The government will launch a 5% deposit Help to Buy mortgage guarantee scheme on Wednesday.
It will be limited to properties worth up to £600,000, though it will not be restricted to first-time buyers or new builds – like the new version of the equity loan scheme.
Lenders utilising the scheme will offer mortgages fixed for at least five years.
Under the terms of the scheme, banks and building societies will be able to buy a government guarantee to compensate them for a portion of their losses in the event of a repossession.
Chancellor Rishi Sunak said: “Owning a home is a dream for millions across the UK and we want to help as many people as possible.
“Saving up for a big deposit can often be difficult, and the pandemic has meant there are fewer low deposit mortgages available.
“So by giving lenders the option of a government guarantee on 95 per cent mortgages, many more products will become available, helping people to achieve their dream and get on the housing ladder.”
This announcement is similar to the last Help to Buy mortgage guarantee scheme, which was introduced to kickstart the housing market after the global financial crisis but closed for new lending at the end of 2016.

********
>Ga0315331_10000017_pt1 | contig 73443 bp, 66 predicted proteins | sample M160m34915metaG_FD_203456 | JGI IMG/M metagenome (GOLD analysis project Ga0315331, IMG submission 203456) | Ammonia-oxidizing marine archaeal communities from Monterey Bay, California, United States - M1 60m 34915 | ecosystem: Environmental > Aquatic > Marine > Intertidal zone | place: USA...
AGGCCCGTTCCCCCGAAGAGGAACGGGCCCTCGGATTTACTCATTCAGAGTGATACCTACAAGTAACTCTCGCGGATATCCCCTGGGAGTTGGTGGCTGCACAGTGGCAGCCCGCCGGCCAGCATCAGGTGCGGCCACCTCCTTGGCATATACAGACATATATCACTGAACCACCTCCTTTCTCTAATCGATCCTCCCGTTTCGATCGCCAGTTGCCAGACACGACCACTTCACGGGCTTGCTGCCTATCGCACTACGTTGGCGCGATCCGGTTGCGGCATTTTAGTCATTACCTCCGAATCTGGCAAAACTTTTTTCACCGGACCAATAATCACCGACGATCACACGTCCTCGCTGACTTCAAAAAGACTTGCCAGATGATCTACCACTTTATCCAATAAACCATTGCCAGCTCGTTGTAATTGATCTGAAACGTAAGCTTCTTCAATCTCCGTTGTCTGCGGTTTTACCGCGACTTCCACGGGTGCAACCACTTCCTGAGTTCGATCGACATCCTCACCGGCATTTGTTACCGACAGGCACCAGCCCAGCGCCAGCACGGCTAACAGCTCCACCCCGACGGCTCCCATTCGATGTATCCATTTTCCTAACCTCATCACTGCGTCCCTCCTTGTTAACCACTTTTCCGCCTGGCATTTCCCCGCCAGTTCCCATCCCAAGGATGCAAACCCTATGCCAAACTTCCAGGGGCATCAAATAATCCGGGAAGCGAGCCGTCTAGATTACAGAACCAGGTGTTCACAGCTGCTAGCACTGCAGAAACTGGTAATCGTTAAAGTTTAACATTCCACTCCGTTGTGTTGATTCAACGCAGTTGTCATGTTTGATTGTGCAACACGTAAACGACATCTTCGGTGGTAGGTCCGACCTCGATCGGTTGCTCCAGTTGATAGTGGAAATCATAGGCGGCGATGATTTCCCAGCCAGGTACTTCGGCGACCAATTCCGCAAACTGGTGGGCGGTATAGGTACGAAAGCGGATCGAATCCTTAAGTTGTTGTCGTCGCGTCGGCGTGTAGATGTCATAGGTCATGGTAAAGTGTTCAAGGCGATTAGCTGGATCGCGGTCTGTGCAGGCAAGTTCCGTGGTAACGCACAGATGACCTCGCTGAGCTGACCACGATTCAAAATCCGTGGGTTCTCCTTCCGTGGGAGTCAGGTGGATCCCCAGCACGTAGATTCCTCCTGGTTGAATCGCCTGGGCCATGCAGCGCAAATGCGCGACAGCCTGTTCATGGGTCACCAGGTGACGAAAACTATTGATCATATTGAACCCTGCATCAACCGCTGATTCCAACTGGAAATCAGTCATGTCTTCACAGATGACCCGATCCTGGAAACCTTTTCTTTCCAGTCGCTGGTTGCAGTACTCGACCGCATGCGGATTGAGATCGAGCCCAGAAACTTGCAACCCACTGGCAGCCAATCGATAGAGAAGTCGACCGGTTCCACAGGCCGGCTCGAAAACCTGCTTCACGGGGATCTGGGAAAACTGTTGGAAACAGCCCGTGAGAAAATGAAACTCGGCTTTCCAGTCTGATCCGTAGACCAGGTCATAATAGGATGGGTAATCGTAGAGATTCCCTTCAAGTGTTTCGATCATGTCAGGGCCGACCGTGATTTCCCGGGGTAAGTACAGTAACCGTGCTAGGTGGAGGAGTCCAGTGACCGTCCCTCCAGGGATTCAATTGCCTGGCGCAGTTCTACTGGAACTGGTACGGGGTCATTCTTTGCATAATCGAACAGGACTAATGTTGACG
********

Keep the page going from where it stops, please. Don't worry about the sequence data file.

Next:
Since then, buyers have only been able to take advantage of the Help to Buy equity loan scheme, which is limited to new build properties.
For new builds constructed after 1st April 2021 a new version the equity loan scheme will introduce regional price caps, while it will only be available to first-time buyers.
Mark Hayward, chief policy adviser, Propertymark, said: “A government backed mortgage guarantee scheme will help first time buyers get on the housing ladder at a time when for many owning a home seems an impossible dream.
“Alongside the potential extension of the stamp duty holiday that we have been calling for, this new scheme will go some way in giving some hope to first time buyers at a time when the size of deposits required means they fall at the first hurdle.”
In the Budget it’s likely there’ll be news about a stamp duty holiday extension, while the government could also allocate more funds to help those living in buildings with unsafe cladding.
This post has originally been featured in Property Wire.